- For a baking tray of duchess potatoes
- Butter 50 g • 717 kcal
- Eggs 1 • 130 kcal
- Parmesan cheese 60 g
- Nutmeg a pinch
- Sea salt as much as it is needed
- Red potatoes 400 g
Duchess potatoes (pommes duchesse in French) are a very decorative side dish of French origin, with a helicoidal shape, crunchy outside and soft inside.
How to prepare the duchess potatoes
Boil the potatoes in boiling water, drain them, cool them under cold water and peel them.
Cut the Parmesan into small cubes and grate it with an electric blender or a grater.
Get a potato masher and put in it half a potato at a time. Crush and collect the potatoes in a pot.
Add the butter cut into small cubes.
Then the whole egg.
At the end, add the grated Parmesan cheese, a good quantity of grated nutmeg and the salt.
Amalgamate everything well and put it on medium/low heat. Continue to blend the mixture to melt the butter, until it becomes smooth and homogeneous.
Put the mixture in a sac à poche with a large star nozzle. Cover a baking sheet with greaseproof paper and create small potato roses. The size depends on your tastes, I prefer to serve small duchess potatoes, the size of a walnut or so. Put them close, there is no risk that they rise during baking.
Heat the oven well and bake the duchess potatoes at 180 degrees for about eight/ten minutes. Check them often, and switch off the oven only when the potatoes have a light amber crust. Serve them with roasts, fishes and other courses.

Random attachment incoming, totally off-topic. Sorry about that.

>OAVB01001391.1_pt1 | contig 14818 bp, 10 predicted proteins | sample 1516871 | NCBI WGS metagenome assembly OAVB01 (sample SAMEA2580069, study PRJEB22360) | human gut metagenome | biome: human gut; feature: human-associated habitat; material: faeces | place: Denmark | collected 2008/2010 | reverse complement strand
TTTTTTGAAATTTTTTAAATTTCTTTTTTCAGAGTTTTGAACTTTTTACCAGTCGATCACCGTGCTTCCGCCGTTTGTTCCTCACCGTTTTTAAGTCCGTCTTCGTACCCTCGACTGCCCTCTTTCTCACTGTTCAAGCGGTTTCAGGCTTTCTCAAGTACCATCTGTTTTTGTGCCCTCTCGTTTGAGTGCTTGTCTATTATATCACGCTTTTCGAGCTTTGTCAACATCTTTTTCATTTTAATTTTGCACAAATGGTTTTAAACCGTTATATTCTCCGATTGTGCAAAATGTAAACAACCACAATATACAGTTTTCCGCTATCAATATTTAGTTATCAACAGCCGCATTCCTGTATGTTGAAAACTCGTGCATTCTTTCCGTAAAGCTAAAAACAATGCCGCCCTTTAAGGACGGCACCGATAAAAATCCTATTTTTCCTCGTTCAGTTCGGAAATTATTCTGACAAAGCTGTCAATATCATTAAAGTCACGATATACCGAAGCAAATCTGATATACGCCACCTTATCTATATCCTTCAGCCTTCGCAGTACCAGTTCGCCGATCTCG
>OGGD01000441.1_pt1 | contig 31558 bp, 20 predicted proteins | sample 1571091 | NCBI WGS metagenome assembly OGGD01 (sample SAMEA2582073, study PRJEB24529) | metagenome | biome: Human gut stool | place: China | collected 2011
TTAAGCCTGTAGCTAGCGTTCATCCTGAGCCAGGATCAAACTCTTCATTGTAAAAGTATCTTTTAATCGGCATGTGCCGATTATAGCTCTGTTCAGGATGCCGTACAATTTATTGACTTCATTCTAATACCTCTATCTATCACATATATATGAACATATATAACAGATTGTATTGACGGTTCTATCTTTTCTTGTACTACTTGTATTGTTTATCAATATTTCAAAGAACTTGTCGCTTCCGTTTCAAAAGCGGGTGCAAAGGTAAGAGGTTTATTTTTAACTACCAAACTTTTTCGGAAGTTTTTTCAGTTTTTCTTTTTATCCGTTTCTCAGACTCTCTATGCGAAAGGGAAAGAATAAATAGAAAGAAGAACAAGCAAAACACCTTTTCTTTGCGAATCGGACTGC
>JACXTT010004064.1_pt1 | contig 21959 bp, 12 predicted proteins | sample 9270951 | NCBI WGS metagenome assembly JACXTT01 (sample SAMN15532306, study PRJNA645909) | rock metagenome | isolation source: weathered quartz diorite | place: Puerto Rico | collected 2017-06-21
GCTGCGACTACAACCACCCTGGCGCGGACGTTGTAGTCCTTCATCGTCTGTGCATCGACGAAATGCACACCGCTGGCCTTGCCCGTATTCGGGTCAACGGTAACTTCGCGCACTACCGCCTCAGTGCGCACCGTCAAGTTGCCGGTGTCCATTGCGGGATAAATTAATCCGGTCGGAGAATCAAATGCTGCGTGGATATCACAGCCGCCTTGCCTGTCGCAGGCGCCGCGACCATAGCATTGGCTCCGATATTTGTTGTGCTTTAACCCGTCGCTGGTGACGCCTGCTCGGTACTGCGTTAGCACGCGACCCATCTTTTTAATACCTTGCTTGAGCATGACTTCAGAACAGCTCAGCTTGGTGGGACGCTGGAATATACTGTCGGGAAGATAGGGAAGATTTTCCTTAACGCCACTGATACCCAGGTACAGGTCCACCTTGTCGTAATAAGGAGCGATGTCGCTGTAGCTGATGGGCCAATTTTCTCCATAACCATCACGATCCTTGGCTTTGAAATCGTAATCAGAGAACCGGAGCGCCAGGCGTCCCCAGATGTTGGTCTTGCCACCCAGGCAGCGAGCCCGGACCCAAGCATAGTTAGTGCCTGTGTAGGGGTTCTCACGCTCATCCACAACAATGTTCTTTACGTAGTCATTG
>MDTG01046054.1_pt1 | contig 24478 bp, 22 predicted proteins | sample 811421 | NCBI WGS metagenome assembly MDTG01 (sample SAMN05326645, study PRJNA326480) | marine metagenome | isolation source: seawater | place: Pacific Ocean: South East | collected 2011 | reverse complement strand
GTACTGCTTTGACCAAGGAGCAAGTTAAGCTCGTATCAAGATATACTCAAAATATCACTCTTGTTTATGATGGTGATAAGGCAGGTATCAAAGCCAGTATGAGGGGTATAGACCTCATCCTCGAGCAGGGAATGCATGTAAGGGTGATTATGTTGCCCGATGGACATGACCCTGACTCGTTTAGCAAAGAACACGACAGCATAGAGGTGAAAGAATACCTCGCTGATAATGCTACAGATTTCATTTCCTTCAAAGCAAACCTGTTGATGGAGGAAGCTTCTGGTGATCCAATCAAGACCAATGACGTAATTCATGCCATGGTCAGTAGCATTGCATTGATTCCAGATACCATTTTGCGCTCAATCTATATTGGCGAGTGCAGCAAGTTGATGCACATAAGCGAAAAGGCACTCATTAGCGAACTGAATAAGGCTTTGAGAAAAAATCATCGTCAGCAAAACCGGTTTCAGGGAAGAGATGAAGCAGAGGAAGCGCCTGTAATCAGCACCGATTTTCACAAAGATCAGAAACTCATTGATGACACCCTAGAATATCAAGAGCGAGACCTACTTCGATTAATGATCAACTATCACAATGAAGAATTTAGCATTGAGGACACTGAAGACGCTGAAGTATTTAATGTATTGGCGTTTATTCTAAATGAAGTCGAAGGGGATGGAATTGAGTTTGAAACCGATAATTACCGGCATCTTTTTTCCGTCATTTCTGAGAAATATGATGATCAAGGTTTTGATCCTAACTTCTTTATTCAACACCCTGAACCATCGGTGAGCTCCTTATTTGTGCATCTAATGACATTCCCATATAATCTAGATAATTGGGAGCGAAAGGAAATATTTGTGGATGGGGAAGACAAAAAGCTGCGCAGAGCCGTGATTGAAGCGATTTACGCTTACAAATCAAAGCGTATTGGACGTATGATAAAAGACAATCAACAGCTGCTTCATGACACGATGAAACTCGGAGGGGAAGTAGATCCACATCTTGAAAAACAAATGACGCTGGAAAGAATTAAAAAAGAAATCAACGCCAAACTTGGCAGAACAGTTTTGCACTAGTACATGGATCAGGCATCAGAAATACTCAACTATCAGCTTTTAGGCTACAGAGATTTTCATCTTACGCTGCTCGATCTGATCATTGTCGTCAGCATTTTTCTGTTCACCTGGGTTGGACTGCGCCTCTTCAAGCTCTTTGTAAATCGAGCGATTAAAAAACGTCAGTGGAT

To prepare the duchess potatoes you will need a potato masher, a kitchen accessory very useful for working potatoes. I suggest you buy potato mashers in aluminum, easy to wash (even if they must not be put in the dishwasher) and more resistant than the plastic version. The trick to make them last, as you will read in the recipe, is not to fill them too much with the mixture, in order not to risk levering it too violently and break the handle (aluminum is still a "soft" metal).
Dauphinoise potatoes, the variant of the duchess potatoes
The dauphinoise potatoes are a variant of the duchess potatoes whose recipe includes the addition of choux pastry combined with mashed potatoes but without sugar. Some consider them as potato puffs because they are swollen and fluffy, and you can prepare them if you want an alternative to boiled potatoes.